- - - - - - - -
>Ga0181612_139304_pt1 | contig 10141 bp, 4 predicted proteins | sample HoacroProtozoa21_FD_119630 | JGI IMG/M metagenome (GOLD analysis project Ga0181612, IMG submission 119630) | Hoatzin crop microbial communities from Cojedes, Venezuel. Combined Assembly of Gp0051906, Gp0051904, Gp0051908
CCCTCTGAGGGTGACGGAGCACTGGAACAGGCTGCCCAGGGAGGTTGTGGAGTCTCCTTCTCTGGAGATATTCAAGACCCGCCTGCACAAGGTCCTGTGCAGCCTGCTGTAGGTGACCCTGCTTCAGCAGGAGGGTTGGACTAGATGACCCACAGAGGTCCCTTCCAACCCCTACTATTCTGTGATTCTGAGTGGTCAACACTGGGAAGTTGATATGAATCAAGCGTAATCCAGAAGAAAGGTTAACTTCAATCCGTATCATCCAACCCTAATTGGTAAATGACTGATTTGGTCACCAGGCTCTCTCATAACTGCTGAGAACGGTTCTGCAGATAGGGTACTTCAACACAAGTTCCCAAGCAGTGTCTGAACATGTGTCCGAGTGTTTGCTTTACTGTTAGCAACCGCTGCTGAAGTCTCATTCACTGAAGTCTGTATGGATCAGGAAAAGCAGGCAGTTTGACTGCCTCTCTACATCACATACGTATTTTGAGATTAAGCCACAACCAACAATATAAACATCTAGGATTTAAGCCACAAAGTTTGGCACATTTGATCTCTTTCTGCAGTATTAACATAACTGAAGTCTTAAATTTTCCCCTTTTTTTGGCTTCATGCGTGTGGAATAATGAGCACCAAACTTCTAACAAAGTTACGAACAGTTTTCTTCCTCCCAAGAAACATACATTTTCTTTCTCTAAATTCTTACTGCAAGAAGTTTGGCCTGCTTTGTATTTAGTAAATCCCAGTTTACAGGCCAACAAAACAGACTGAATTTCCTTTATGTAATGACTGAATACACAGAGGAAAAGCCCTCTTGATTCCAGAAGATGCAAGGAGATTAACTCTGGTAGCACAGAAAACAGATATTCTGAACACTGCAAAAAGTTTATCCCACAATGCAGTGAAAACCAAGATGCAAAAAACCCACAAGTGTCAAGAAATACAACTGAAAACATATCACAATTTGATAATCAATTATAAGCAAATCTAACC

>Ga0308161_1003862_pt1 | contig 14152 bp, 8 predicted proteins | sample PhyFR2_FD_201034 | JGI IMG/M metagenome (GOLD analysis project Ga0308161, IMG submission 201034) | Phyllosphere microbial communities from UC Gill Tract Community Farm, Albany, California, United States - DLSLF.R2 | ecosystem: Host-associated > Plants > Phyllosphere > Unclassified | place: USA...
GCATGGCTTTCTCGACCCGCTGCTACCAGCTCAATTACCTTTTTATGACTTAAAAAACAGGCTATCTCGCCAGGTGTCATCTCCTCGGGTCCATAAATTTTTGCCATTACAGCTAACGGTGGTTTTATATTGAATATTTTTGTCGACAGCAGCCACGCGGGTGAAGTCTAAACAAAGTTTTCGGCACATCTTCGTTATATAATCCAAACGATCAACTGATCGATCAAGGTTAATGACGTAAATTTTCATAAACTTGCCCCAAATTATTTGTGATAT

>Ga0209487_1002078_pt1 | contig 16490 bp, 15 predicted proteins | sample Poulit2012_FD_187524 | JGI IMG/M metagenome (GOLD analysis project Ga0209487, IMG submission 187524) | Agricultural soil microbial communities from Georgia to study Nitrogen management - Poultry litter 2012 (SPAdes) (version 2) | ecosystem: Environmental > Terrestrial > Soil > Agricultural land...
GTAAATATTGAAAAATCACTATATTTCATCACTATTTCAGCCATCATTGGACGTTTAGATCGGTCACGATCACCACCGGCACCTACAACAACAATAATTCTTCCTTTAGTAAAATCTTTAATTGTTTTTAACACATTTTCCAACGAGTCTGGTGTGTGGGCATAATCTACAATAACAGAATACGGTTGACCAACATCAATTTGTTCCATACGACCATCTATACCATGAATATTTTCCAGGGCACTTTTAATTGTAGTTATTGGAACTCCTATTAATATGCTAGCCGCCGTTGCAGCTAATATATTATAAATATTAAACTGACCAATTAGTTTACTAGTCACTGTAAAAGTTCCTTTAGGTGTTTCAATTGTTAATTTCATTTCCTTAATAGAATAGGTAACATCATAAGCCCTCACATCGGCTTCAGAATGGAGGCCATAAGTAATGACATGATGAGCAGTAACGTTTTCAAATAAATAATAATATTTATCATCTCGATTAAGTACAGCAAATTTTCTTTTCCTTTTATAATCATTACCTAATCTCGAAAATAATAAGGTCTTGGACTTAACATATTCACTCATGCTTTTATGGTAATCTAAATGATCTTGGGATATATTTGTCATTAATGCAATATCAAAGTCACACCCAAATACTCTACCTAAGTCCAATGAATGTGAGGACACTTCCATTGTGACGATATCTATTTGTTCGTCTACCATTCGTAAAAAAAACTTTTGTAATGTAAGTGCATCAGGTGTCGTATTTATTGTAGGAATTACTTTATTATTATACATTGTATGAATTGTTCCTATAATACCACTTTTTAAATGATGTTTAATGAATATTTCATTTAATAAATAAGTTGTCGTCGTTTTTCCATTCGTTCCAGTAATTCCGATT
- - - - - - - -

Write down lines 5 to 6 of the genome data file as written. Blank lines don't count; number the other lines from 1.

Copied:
>Ga0209487_1002078_pt1 | contig 16490 bp, 15 predicted proteins | sample Poulit2012_FD_187524 | JGI IMG/M metagenome (GOLD analysis project Ga0209487, IMG submission 187524) | Agricultural soil microbial communities from Georgia to study Nitrogen management - Poultry litter 2012 (SPAdes) (version 2) | ecosystem: Environmental > Terrestrial > Soil > Agricultural land...
GTAAATATTGAAAAATCACTATATTTCATCACTATTTCAGCCATCATTGGACGTTTAGATCGGTCACGATCACCACCGGCACCTACAACAACAATAATTCTTCCTTTAGTAAAATCTTTAATTGTTTTTAACACATTTTCCAACGAGTCTGGTGTGTGGGCATAATCTACAATAACAGAATACGGTTGACCAACATCAATTTGTTCCATACGACCATCTATACCATGAATATTTTCCAGGGCACTTTTAATTGTAGTTATTGGAACTCCTATTAATATGCTAGCCGCCGTTGCAGCTAATATATTATAAATATTAAACTGACCAATTAGTTTACTAGTCACTGTAAAAGTTCCTTTAGGTGTTTCAATTGTTAATTTCATTTCCTTAATAGAATAGGTAACATCATAAGCCCTCACATCGGCTTCAGAATGGAGGCCATAAGTAATGACATGATGAGCAGTAACGTTTTCAAATAAATAATAATATTTATCATCTCGATTAAGTACAGCAAATTTTCTTTTCCTTTTATAATCATTACCTAATCTCGAAAATAATAAGGTCTTGGACTTAACATATTCACTCATGCTTTTATGGTAATCTAAATGATCTTGGGATATATTTGTCATTAATGCAATATCAAAGTCACACCCAAATACTCTACCTAAGTCCAATGAATGTGAGGACACTTCCATTGTGACGATATCTATTTGTTCGTCTACCATTCGTAAAAAAAACTTTTGTAATGTAAGTGCATCAGGTGTCGTATTTATTGTAGGAATTACTTTATTATTATACATTGTATGAATTGTTCCTATAATACCACTTTTTAAATGATGTTTAATGAATATTTCATTTAATAAATAAGTTGTCGTCGTTTTTCCATTCGTTCCAGTAATTCCGATT